In Damascus the governor under Aretas the king kept the city of the Damascenes with a garrison, desirous to apprehend me: and through a window in a basket was I let down by the wall, and escaped his hands. St. Paul, 2 Corinthians 11:32-33
In one of my earliest years in Sunday school–I think I might have been seven years old, or possibly six–our teacher used to teach from a printed handout that we could take home with us, a different one each week. Each one was illustrated with a large, color picture of the Bible story described in the lesson. I don’t remember being able to read these: the teacher or a family member (usually my Uncle Bernie) had to read it to me.
But I remember some of those pictures as if I’d only seen them yesterday. Remembered them for all this time. I guess you’d have to say they were an effective teaching tool.
Among the lessons I remember best was Paul’s escape from Damascus, after they were going to arrest him for preaching the Gospel there: how all the gates of the city were watched, so the disciples helped him get over the wall by letting him down in a basket. Probably a laundry basket.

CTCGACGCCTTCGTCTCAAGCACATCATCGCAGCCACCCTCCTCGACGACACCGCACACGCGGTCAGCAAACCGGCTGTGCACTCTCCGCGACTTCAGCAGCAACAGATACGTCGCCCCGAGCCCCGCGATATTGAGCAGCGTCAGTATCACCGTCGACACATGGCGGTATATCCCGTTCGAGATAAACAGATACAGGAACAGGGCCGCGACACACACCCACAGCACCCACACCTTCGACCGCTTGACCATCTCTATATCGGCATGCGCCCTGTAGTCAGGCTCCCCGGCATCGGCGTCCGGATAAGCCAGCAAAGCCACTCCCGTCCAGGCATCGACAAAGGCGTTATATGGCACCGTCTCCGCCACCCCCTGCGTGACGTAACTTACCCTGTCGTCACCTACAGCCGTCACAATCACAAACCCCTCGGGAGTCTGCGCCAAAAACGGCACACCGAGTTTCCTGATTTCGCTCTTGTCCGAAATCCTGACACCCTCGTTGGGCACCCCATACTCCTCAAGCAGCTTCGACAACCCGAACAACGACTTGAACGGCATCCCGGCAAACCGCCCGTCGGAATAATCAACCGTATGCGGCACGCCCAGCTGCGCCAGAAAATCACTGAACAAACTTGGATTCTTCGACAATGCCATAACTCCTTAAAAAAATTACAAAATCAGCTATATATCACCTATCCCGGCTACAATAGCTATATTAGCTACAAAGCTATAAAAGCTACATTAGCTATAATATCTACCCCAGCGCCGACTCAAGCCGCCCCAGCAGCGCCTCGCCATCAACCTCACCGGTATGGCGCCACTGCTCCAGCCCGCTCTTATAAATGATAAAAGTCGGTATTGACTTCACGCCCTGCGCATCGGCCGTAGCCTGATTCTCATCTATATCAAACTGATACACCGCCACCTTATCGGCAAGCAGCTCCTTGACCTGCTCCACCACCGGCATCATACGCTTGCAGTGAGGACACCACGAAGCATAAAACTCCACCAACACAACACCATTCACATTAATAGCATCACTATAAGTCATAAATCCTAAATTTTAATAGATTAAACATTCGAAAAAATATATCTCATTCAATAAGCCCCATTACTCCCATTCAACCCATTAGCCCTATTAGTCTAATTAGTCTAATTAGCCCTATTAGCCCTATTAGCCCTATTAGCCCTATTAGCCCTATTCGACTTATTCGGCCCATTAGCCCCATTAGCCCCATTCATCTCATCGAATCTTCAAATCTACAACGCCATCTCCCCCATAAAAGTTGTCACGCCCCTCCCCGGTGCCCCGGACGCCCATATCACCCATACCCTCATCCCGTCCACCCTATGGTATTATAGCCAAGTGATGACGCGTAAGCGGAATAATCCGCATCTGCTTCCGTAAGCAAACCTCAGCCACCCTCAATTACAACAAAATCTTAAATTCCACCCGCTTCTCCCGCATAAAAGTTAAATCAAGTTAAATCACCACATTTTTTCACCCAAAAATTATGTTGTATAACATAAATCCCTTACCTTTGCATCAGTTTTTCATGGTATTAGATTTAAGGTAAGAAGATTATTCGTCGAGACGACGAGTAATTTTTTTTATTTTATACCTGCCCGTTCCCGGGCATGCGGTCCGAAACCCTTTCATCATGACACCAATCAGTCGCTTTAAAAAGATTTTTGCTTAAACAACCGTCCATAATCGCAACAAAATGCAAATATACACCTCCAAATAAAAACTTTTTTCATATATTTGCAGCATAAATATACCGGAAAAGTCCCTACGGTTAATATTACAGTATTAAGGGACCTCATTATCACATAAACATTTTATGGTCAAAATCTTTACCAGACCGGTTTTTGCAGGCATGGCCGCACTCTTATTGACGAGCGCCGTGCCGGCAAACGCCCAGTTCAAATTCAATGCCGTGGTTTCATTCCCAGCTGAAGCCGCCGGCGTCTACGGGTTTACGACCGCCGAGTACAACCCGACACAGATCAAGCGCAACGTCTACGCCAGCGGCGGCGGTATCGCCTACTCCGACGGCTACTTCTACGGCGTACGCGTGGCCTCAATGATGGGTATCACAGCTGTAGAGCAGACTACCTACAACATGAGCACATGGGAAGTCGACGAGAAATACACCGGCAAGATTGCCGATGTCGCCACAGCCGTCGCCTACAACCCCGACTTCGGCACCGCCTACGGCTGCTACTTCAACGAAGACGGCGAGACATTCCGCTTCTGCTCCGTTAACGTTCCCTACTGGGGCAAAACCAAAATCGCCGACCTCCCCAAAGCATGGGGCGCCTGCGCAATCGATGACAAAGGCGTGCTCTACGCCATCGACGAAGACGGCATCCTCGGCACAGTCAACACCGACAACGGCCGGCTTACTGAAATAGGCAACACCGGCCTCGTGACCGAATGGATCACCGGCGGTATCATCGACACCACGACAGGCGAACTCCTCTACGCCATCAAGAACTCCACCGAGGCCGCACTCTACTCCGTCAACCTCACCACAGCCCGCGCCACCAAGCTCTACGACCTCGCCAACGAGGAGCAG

No Greek or Roman historian would have recorded such a thing. It was undignified! What kind of hero has to escape his enemies in a basket? And if it did happen, the sooner it could be forgotten, the better.
But the Bible is true.
Do you honestly think this story of the basket would be in there, if it wasn’t true? Was that any way to pump up the stature of the leaders of the early church? “Wow, I wanna join! When the cops came for the leader, he got away in a laundry basket!” Yeah, right. You couldn’t tell that story in a presidential campaign, unless you were telling it about your opponent.
Think about that. If you read the Bible and are familiar with its content, you’ll run out of time before you run out of examples.